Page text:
Spread out on the thick green grass about a quarter-furlong from the big stage, Cody Scharf was so into the shoes-off summertime vibe at the start of Saturday’s Festival Palomino at Canterbury Park he thought about leaping into the pond in the middle of the Shakopee horse track to christen the inaugural music fest. But then he was reminded of the equine runoff that might be in the water.

“Maybe not, then,” said Scharf, 19, of St. Paul, who was nonetheless eager to dive into the two-stage, eight-hour, nine-band lineup that Palomino offered right out of the gate.

“I bought tickets the day they went on sale. It’s nice to finally have a festival like this in the Cities.”

Organized by Minnesota’s champion-breed bluegrass/folk sextet Trampled by Turtles with First Avenue and promoter Rose Presents, Festival Palomino hopes to curb the drought of music festivals in the Twin Cities, after such fledgling events as Live Nation’s Rivers Edge Fest quickly fell by the wayside. What’s more, the event could counterbalance the fact that the local outdoor music calendar suddenly dries up after Labor Day.

Saturday’s weather was picture-perfect at first and made a strong case for Palomino’s timing. However, heavy rain did roll in around dinnertime at the tail end of Florida soul man Charles Bradley’s set — otherwise one of the sunniest musical moments of the day.

The 10,000 or so fans quickly warmed up to the setting before and even during the rain. Unlike the annual Soundset and Warped Tour concerts, which are held in a field across Canterbury Park’s parking lot, Saturday’s fest was the first big concert in a decade to take place inside the horse track, just a few hundred yards from the grandstand.

When the rain hit, the concert moved into the grandstand itself: New York-based gospel-folk troupe Spirit Family Reunion showed off its street-busker roots by moving its set indoors on the fly. They played to soggy but cheerful fans on a makeshift stage near the Silks Bar, with their cover of the Beatles’ “Don’t Let Me Down” sounding like the perfect ode to Mother Nature.

That was just one of many attributes that had fans saying Festival Palomino could be a good bet in years to come.

“It’s a good layout, really easy to ping-pong between the stages,” said Aaron Johnson, 31, a die-hard Trampled by Turtles fan from Bismarck, N.D.

Johnson made the trek to Shakopee after missing his usual trip to the Winnipeg Folk Festival in July, which has a similar rootsy-music flavor as Palomino.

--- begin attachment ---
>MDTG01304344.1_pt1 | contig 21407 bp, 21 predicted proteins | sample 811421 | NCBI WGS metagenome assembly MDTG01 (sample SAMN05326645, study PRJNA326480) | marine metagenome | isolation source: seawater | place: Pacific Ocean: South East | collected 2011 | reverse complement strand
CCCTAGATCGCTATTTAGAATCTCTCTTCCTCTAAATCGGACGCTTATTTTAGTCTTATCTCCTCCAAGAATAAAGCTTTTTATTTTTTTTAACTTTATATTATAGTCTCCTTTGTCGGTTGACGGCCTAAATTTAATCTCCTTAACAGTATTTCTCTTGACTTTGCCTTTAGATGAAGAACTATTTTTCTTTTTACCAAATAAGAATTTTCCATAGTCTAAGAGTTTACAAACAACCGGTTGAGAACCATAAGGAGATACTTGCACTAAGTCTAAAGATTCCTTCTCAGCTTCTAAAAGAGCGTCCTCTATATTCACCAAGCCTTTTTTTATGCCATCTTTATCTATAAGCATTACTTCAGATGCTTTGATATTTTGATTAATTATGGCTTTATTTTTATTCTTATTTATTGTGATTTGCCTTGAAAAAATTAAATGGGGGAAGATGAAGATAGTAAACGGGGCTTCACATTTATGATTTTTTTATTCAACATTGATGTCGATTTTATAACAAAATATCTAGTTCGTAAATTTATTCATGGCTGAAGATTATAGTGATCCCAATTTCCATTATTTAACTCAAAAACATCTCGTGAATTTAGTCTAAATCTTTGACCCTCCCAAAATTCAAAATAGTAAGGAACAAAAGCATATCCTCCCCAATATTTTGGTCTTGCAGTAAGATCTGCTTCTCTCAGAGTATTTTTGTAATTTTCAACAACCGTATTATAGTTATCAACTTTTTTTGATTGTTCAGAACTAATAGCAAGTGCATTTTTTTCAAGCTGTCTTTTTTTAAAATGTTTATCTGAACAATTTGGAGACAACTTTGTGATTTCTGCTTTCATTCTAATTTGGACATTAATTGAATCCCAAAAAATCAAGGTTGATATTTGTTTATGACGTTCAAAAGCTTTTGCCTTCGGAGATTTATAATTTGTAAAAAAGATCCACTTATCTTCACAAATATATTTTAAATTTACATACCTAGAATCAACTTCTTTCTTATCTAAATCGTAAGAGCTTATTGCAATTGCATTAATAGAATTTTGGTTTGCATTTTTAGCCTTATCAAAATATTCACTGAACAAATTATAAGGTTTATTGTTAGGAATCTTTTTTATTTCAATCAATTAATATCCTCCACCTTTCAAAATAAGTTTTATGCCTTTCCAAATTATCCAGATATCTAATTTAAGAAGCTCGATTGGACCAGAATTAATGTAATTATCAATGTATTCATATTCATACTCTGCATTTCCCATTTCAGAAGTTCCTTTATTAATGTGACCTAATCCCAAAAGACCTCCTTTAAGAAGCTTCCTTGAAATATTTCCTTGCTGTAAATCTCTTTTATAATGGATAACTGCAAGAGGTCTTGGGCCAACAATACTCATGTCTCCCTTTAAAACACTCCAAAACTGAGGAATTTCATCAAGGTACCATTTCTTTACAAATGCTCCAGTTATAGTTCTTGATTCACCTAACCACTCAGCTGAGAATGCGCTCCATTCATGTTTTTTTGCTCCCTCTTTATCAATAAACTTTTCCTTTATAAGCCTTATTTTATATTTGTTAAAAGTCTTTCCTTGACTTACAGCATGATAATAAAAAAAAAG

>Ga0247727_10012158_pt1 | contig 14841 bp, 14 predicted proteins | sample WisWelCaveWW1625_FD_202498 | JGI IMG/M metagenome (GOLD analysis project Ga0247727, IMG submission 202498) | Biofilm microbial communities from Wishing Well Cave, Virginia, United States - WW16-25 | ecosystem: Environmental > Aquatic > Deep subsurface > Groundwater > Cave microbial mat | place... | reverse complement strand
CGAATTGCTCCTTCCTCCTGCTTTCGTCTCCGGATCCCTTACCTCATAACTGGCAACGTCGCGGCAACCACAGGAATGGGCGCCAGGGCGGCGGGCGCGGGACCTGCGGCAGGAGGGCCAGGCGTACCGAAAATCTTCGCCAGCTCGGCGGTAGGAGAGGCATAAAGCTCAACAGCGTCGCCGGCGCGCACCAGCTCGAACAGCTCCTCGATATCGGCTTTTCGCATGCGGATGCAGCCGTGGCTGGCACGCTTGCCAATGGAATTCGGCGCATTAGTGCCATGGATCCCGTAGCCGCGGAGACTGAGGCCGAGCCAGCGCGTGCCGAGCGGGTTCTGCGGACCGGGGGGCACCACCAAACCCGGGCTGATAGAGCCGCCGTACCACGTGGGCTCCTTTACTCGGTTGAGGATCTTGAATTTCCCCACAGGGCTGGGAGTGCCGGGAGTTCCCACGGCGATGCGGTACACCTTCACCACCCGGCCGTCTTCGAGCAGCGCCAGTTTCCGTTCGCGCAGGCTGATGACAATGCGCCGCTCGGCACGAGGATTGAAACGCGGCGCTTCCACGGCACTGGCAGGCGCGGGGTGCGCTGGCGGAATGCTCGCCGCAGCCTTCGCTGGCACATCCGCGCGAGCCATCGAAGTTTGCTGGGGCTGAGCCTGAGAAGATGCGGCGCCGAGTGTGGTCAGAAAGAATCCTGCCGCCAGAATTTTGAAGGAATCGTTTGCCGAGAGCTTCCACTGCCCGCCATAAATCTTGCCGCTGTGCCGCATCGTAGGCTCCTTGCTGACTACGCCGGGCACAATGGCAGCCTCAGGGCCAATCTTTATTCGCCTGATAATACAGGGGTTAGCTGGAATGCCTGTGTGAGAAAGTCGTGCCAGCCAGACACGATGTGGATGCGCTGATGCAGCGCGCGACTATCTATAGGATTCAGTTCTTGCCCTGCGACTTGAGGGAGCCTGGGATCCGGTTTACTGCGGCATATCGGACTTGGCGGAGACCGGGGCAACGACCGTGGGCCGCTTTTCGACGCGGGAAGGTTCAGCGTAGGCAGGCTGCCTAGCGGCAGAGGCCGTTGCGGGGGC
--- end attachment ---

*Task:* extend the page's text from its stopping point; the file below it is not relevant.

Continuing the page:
“I’d definitely come back,” Johnson added.

The music was so nonstop, Nashville’s wiry strummers the Apache Relay had not even left the smaller stage at the end of their set before Bradley’s band kicked into a funky groove on the main stage.

Earlier in the day, Wisconsin’s ambient, arty twang band the Field Report was immediately followed by a more traditional, vintage country set by Erik Koskinen. A local guitarist/songwriter, Koskinen seemed to be eyeing his surroundings as he picked out the sweet little pickup ditty “Pretty Girls.”

The music resumed outside in time for the Head and the Heart. The Seattle folk-rockers treated the crowd to two bona-fide hits, “Lost in My Mind” and “Shake” — the latter lived up to its name, too — but they don’t have nearly as deep a discography as TBT and the other Duluth-reared act that came later, Low. The home-team bands cut their sets short by several songs while TH&TH wore on for 50 minutes with filler.

Low managed to cram in two new songs and their cover of Springsteen’s “I’m on Fire” in its half-hour set, as well as a heavily distorted “On My Own” that sharply contrasted the day’s acoustic flavor. Trampled kept up the frantic pace it’s known for throughout its set, barely stopping to tune between such songs as “Victory,” “Walt Whitman” and “Wait So Long.” Not that you can really tune a banjo anyway.

As has been the case with TBT’s recent albums, though, the band sharply slowed things down tempo-wise in several tunes, and did so without dragging down the rowdy festival vibe. The haunted “Hollow” and cello-droning “Lucy” especially rang out beautifully under starlight, matching the growing chill in the air. In the end, the show felt like a summer fest that came just in the nick of time.

 

See a photo gallery from the festival at startribune.com/music